Answer 4: $1,200 per month with the right company can get you into the game.
Question 5: What should I be focused on?
Answer 5: A home page player to showcase video content, monthly sales and service specials, new model content, content tied to the service department, customer testimonials, “how to” videos and high quality VIN specific video walk arounds.
Question 6: Why should I pay attention to the ZMOT book?
Answer 6: If you gain knowledge of how Google operates and apply it, you will sell more cars.
Question 7: What can a video strategy do for me?
Answer 7: It can help gain ZMOTs. Google places a higher value on relevant video. A video strategy will help differentiate your website. A video strategy will slow a consumer down and drive the time on site metric. If time on site increases, your website conversion rate will increase.
Question 8: What are some good retail sites to review?
Answer 8: Visit the Jim Ellis stores, Mile One, Toyota Sunny Vale, Germain Cadillac of Easton, Hoffman Honda, Jeff Wyler Florence Honda, Ed Morse or O’Hare Honda for some ideas. All of these are high performing operations.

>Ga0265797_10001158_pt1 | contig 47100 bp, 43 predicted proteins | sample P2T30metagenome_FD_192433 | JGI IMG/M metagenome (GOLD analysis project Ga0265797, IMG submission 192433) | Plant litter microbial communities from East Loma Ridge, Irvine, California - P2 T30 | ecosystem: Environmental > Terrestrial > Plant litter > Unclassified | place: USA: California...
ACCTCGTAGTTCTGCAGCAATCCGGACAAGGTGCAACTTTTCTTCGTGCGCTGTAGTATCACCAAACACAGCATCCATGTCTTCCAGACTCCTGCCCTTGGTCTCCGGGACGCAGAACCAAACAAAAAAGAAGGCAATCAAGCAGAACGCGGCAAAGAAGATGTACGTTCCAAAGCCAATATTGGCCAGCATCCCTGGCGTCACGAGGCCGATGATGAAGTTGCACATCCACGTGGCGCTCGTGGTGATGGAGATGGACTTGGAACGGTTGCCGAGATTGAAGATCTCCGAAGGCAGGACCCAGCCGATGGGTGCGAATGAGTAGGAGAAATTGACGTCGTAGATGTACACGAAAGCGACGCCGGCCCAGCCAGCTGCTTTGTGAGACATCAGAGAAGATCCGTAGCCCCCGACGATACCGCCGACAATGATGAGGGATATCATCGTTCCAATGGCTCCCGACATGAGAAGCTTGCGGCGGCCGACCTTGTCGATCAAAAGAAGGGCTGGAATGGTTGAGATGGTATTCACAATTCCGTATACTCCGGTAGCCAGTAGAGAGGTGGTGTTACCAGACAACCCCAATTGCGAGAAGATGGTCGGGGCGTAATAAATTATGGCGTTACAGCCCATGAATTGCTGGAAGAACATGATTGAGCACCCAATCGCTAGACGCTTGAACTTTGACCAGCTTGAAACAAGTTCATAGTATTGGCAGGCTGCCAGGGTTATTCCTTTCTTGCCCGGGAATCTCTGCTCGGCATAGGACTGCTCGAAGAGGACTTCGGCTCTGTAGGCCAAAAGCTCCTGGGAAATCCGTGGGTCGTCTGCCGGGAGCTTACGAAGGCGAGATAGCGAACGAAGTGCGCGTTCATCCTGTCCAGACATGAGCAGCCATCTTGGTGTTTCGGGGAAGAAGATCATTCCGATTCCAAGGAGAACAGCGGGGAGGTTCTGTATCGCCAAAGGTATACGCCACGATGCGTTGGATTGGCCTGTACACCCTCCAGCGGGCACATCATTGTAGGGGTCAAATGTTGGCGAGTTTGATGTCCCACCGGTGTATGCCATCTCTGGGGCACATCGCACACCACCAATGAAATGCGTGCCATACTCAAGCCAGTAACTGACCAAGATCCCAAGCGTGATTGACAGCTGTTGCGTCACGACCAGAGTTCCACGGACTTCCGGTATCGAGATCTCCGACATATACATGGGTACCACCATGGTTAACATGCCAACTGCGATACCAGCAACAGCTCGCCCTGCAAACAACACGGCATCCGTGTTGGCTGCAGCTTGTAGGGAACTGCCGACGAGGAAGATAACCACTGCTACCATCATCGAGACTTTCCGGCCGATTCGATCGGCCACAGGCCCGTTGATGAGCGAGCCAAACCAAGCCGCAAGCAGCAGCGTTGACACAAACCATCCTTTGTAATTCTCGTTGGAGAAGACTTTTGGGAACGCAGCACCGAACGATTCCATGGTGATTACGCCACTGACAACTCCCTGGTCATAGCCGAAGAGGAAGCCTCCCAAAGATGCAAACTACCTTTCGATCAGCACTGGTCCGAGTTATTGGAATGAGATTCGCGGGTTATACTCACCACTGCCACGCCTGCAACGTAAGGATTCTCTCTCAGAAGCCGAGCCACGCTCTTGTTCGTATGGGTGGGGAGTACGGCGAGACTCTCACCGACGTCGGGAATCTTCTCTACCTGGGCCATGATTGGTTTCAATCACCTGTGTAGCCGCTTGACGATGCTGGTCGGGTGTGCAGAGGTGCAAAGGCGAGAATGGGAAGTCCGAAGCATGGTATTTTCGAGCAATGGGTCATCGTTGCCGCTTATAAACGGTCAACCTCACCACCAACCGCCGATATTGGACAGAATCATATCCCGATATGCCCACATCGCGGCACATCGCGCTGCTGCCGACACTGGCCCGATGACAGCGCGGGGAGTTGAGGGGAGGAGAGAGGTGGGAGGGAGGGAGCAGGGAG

Question 9: How do I come up with ideas?
Answer 9: Get your management team involved and identify a point person who has a creative side.
Question 10: Have we figured out all the applications for video?
Answer 10: We are only beginning to understand opportunities for online video. The key is to jump into the game. You can’t grow unless you are participating.
I recently had a meeting with John Peifer from Suburban Chevrolet in Minneapolis. John summarized his marketing focus this way: “My marketing efforts need to accomplish the following in this order: drive showroom traffic, get the phone to ring, drive emails and drive traffic to my website.”
John stated, “The retail game is an easy one to figure out.” I believe that the retail game may be easy to understand, but it is very hard to master. I would add that retailers must be willing to adapt to the advertising game. John embraced video seven years ago, long before the statistics or studies proved that it was a good investment. John also focused a higher percentage of his ad spend on the digital side compared to other dealers in his market. What about you? Are you embracing video as an opportunity?